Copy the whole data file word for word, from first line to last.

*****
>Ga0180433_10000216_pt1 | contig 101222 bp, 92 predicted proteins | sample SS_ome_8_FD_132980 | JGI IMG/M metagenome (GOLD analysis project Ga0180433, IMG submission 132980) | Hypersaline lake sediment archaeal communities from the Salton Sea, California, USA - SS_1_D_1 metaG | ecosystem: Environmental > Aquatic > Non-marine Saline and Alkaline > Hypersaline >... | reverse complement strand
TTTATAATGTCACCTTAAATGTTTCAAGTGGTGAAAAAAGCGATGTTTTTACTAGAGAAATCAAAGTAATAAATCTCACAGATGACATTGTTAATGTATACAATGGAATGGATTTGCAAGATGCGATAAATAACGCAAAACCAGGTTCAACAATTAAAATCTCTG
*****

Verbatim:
>Ga0180433_10000216_pt1 | contig 101222 bp, 92 predicted proteins | sample SS_ome_8_FD_132980 | JGI IMG/M metagenome (GOLD analysis project Ga0180433, IMG submission 132980) | Hypersaline lake sediment archaeal communities from the Salton Sea, California, USA - SS_1_D_1 metaG | ecosystem: Environmental > Aquatic > Non-marine Saline and Alkaline > Hypersaline >... | reverse complement strand
TTTATAATGTCACCTTAAATGTTTCAAGTGGTGAAAAAAGCGATGTTTTTACTAGAGAAATCAAAGTAATAAATCTCACAGATGACATTGTTAATGTATACAATGGAATGGATTTGCAAGATGCGATAAATAACGCAAAACCAGGTTCAACAATTAAAATCTCTG